Here’s a great reason to eat a high protein breakfast: you may eat fewer calories for the rest of the day and lose body fat, too.
While most people do manage to eat something in the morning, there are still about 31 million Americans (about 10% of the population) who routinely skip breakfast. Not surprisingly, the numbers are highest among teens and young adults. Many of them say they simply don’t have time to eat breakfast in the morning. But even for those who do eat breakfast, it’s hardly protein-packed. The top three breakfast foods in America are cold cereal, toast and bananas.
Even though breakfast is often called “the most important meal of the day”—and a healthy habit that has been linked to a reduced risk of weight gain—much of the benefit may depend on what that meal actually consists of.
In a recent study conducted at the University of Missouri1, researchers recruited 28 overweight students who routinely skipped breakfast at least five days a week. The aim of the study was to compare the effects of two different 350-calorie breakfasts on hunger, food intake and body weight over a period of twelve weeks. The two breakfasts consisted of a “standard” protein meal with 13 grams of protein vs. a high protein breakfast with 35 grams of protein.
The students were randomly divided into two groups and were provided a daily breakfast meal. One group got and milk (the standard protein group); The others received a breakfast of eggs, dairy products and lean meat (the high protein group). A third group of breakfast-skippers served as a control: they were asked to simply continue skipping breakfast as they usually did.
Those in the high protein group had more stable blood sugar levels throughout the day, and the students reported that the breakfast helped them to feel more full during the day as well. In fact, those who ate the high protein breakfast every morning ended up eating less food over the course of the day. This was about 400 calories less than their usual intake, which led to a loss of body fat.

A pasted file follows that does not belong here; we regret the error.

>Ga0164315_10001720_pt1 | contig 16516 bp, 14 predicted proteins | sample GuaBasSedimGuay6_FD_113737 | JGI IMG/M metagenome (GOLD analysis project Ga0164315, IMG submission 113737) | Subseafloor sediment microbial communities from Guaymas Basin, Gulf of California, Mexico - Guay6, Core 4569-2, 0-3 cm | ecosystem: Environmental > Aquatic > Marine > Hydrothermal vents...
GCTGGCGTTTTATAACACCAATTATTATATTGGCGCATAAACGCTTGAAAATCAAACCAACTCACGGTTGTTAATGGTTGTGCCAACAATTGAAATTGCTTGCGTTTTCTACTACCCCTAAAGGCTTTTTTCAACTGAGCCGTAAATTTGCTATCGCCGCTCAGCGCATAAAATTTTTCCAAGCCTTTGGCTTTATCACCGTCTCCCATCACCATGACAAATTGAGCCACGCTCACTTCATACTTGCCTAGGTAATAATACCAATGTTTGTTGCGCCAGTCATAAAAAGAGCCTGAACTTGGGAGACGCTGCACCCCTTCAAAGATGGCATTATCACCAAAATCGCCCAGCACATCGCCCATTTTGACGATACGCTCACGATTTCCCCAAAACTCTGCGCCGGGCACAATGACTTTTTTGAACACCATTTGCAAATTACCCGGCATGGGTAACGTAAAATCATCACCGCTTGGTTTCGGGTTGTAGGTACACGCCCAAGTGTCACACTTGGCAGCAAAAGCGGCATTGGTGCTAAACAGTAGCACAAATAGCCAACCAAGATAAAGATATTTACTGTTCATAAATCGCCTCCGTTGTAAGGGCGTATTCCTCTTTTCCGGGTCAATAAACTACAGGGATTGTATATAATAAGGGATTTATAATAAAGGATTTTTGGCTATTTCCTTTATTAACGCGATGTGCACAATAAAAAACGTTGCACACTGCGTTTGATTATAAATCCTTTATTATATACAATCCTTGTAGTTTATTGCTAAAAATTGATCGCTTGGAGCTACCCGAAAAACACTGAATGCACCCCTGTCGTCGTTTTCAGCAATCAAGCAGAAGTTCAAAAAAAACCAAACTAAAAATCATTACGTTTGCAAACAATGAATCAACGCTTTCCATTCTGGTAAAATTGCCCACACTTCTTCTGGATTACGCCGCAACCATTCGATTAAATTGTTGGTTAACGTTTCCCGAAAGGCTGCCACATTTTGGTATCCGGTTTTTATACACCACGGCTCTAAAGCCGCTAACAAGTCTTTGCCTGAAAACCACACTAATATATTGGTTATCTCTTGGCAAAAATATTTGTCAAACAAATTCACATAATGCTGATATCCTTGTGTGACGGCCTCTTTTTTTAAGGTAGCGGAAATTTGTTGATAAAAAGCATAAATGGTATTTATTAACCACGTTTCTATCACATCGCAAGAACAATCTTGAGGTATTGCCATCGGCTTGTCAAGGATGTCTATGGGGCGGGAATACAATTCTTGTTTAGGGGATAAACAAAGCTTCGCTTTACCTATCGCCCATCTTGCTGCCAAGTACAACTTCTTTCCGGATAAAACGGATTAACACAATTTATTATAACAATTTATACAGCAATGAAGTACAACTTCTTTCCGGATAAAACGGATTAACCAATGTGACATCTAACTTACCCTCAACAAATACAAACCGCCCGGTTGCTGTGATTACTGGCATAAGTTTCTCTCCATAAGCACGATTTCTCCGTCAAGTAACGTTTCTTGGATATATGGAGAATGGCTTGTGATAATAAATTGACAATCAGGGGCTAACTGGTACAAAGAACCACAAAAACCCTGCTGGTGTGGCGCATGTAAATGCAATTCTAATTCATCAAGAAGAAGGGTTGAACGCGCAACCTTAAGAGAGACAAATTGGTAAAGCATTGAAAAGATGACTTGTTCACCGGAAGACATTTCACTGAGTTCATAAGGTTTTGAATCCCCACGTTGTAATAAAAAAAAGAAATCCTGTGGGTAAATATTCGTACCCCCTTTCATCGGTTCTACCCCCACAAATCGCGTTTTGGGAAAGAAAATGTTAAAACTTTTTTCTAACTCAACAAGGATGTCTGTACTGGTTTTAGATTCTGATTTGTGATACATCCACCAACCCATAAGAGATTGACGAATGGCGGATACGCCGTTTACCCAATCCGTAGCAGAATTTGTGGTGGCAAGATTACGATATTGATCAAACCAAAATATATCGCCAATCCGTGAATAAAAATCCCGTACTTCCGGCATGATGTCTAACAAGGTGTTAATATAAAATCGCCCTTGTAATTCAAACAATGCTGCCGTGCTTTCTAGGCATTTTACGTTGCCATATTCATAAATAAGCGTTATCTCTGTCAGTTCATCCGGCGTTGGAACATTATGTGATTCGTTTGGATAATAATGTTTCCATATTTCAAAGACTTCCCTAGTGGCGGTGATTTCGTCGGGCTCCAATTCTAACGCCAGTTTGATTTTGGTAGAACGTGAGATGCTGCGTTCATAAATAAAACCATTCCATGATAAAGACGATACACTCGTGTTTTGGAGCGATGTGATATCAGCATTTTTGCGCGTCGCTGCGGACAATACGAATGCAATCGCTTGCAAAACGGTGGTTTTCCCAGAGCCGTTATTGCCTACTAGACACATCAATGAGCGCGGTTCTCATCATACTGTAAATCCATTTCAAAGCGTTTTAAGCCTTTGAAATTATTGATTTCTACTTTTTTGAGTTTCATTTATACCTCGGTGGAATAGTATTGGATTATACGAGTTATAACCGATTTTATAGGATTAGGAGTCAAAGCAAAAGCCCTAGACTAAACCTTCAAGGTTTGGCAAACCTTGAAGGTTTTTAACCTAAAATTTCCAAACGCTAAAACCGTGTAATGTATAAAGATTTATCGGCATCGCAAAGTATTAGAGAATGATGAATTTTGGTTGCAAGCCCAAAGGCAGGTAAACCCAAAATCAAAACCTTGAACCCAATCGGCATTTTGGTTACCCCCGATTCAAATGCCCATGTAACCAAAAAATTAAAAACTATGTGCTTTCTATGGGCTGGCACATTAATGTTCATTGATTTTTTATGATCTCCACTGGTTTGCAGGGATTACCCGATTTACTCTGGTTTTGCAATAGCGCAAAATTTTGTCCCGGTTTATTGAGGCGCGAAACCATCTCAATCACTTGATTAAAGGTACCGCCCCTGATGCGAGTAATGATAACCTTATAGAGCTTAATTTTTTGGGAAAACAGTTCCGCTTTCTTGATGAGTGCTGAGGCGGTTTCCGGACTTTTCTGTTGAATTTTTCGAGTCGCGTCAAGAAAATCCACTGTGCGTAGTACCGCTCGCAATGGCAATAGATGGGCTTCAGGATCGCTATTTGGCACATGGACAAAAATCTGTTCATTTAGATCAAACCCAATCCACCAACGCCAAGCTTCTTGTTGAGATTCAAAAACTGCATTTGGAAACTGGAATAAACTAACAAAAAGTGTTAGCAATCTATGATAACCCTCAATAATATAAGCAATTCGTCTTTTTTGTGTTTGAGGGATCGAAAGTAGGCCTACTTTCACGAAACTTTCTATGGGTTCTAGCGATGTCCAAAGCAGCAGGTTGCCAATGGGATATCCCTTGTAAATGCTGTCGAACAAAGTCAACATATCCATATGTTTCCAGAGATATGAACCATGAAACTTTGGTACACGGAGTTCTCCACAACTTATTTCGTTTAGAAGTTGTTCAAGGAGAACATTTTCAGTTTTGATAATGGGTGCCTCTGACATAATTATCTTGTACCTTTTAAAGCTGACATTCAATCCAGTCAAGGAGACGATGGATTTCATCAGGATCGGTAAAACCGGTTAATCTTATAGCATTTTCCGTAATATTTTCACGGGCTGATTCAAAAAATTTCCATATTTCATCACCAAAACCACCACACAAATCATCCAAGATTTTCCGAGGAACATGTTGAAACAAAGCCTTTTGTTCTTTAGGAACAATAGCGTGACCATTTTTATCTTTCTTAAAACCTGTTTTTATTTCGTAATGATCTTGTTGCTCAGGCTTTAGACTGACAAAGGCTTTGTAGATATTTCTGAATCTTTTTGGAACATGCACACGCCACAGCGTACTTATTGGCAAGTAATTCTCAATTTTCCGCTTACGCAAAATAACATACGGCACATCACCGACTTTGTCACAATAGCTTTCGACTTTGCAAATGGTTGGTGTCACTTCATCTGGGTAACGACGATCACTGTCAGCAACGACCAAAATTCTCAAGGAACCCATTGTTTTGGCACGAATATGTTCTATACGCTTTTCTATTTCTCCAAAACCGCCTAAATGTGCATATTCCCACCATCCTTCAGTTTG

Those who ate the lower protein breakfast, or skipped the meal altogether, gained body fat over the 12 weeks. This is worth noting, since many breakfast-skippers defend their habit in the belief it will save them calories and lead to weight loss.
The study was small and only included young adults, so it’s yet to be seen if the same effects would be seen in a larger group of people. The study does, however, provide additional evidence that protein helps with appetite control. Also, eating a relatively high protein breakfast may help to set the stage for more calorie-controlled choices for the rest of the day.
The key to eating 35 grams of protein within a 350-calorie limit is to choose high-quality proteins. These include eggs and egg whites, nonfat and low-fat dairy products (milk, cottage cheese, Greek yogurt) and lean meats, as well as protein powders that can be added to shakes or stirred into scrambled eggs for a protein boost.
1 Bauer LB et al. Int J Obesity. June 1, 2015.